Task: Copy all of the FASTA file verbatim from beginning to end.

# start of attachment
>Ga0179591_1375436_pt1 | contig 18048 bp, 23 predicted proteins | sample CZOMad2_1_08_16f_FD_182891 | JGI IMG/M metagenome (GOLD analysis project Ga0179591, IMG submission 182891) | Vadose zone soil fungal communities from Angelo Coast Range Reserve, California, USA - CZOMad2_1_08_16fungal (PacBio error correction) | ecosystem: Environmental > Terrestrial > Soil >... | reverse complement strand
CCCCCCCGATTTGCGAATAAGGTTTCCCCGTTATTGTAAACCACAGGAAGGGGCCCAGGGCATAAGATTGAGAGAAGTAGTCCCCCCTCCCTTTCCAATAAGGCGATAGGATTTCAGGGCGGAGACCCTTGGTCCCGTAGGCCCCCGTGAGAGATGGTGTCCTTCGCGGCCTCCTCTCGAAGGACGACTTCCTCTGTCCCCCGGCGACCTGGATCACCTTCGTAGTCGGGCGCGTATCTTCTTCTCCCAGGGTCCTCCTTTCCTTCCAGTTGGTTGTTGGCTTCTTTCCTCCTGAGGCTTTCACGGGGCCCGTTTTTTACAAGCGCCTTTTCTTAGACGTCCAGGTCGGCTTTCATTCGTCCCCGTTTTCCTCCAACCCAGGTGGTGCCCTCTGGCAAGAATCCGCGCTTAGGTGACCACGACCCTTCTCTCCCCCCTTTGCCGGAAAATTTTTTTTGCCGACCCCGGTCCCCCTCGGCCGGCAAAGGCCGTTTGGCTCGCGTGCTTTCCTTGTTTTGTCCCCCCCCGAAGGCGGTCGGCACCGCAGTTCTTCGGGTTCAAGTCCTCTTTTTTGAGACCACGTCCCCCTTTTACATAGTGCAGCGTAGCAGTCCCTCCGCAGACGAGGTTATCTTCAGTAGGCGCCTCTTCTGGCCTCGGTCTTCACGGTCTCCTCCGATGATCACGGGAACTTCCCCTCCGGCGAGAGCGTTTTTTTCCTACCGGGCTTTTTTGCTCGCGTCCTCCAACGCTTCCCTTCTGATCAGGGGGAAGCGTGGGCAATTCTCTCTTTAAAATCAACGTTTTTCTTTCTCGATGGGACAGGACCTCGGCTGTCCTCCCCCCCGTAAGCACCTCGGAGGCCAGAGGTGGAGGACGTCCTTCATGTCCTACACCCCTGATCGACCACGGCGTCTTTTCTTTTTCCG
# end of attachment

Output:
>Ga0179591_1375436_pt1 | contig 18048 bp, 23 predicted proteins | sample CZOMad2_1_08_16f_FD_182891 | JGI IMG/M metagenome (GOLD analysis project Ga0179591, IMG submission 182891) | Vadose zone soil fungal communities from Angelo Coast Range Reserve, California, USA - CZOMad2_1_08_16fungal (PacBio error correction) | ecosystem: Environmental > Terrestrial > Soil >... | reverse complement strand
CCCCCCCGATTTGCGAATAAGGTTTCCCCGTTATTGTAAACCACAGGAAGGGGCCCAGGGCATAAGATTGAGAGAAGTAGTCCCCCCTCCCTTTCCAATAAGGCGATAGGATTTCAGGGCGGAGACCCTTGGTCCCGTAGGCCCCCGTGAGAGATGGTGTCCTTCGCGGCCTCCTCTCGAAGGACGACTTCCTCTGTCCCCCGGCGACCTGGATCACCTTCGTAGTCGGGCGCGTATCTTCTTCTCCCAGGGTCCTCCTTTCCTTCCAGTTGGTTGTTGGCTTCTTTCCTCCTGAGGCTTTCACGGGGCCCGTTTTTTACAAGCGCCTTTTCTTAGACGTCCAGGTCGGCTTTCATTCGTCCCCGTTTTCCTCCAACCCAGGTGGTGCCCTCTGGCAAGAATCCGCGCTTAGGTGACCACGACCCTTCTCTCCCCCCTTTGCCGGAAAATTTTTTTTGCCGACCCCGGTCCCCCTCGGCCGGCAAAGGCCGTTTGGCTCGCGTGCTTTCCTTGTTTTGTCCCCCCCCGAAGGCGGTCGGCACCGCAGTTCTTCGGGTTCAAGTCCTCTTTTTTGAGACCACGTCCCCCTTTTACATAGTGCAGCGTAGCAGTCCCTCCGCAGACGAGGTTATCTTCAGTAGGCGCCTCTTCTGGCCTCGGTCTTCACGGTCTCCTCCGATGATCACGGGAACTTCCCCTCCGGCGAGAGCGTTTTTTTCCTACCGGGCTTTTTTGCTCGCGTCCTCCAACGCTTCCCTTCTGATCAGGGGGAAGCGTGGGCAATTCTCTCTTTAAAATCAACGTTTTTCTTTCTCGATGGGACAGGACCTCGGCTGTCCTCCCCCCCGTAAGCACCTCGGAGGCCAGAGGTGGAGGACGTCCTTCATGTCCTACACCCCTGATCGACCACGGCGTCTTTTCTTTTTCCG